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european union, they wanted to deal with the european union. therefore, yes, i agree with you. >> thank you. >> the uk is the largest foreign investor in the u.s. similarly, the u.s. is the largest foreign investor in the uk. it is a commercial link that is more important than and transcends any relationship between prime minister and president. we not only have a shared language but a shared legal system, shared culture, and they shared row business orientation. other states, except for ireland, have none of these. the uk should not be compelled to negotiate with the u.s. on
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trade. only so the person of the you trade commissioner, however capable the gentleman is. >> thank you. >> mr. schultz. >> thank you. madam president, minister, commissioner. europes of people in feel a lack of trust here. they feel they are not being represented properly. i am sure you are familiar with this. look at the things happening with agriculture, genetic technology. we are selling off our data protection. cultural diversity of europe,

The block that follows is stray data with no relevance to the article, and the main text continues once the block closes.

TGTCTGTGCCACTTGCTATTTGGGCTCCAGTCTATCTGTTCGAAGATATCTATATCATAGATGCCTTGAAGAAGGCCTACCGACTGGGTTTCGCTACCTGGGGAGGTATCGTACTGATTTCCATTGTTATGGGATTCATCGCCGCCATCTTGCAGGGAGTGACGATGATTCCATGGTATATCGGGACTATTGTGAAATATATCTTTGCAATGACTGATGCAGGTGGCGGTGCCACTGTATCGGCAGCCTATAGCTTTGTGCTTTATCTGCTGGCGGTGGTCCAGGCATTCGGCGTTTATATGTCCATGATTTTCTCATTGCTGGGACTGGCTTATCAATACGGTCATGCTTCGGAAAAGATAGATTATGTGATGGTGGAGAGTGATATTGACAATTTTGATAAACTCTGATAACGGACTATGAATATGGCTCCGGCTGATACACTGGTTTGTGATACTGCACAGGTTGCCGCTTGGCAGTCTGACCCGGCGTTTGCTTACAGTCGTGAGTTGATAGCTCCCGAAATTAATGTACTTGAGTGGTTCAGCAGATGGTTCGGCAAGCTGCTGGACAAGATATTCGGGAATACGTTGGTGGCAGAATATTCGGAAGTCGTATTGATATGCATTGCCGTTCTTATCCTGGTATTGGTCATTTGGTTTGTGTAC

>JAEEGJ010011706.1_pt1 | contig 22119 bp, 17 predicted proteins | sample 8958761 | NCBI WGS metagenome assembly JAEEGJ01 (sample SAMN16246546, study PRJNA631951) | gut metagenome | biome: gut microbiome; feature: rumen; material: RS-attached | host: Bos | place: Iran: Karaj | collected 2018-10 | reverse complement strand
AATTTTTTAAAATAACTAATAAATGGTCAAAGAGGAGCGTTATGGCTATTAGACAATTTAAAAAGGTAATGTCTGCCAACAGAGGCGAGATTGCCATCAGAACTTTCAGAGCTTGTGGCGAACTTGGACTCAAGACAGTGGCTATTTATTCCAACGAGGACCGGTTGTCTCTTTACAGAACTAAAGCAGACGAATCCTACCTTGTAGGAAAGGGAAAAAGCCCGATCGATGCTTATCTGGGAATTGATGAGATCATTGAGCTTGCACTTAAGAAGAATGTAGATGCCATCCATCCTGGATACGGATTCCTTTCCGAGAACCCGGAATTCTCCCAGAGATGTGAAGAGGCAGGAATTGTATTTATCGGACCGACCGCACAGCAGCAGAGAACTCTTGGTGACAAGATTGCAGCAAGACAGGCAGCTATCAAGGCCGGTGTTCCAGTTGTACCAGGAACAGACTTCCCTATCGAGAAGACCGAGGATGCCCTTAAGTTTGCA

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and much more. simply ignoring these concerns in part of our people. nothing about the previous act, do not worry, you can count on my group fully. we want an agreement that excepts the interest of our people and make sure the companies create democratic societies that are democratically presided. -- represented. they will set new legislation in the usa. more deregulation. it is going to be a bilateral deal, eu and u.s. it will overwrite multilateral negotiations. i support my group's amendments. thank you. >> thank you.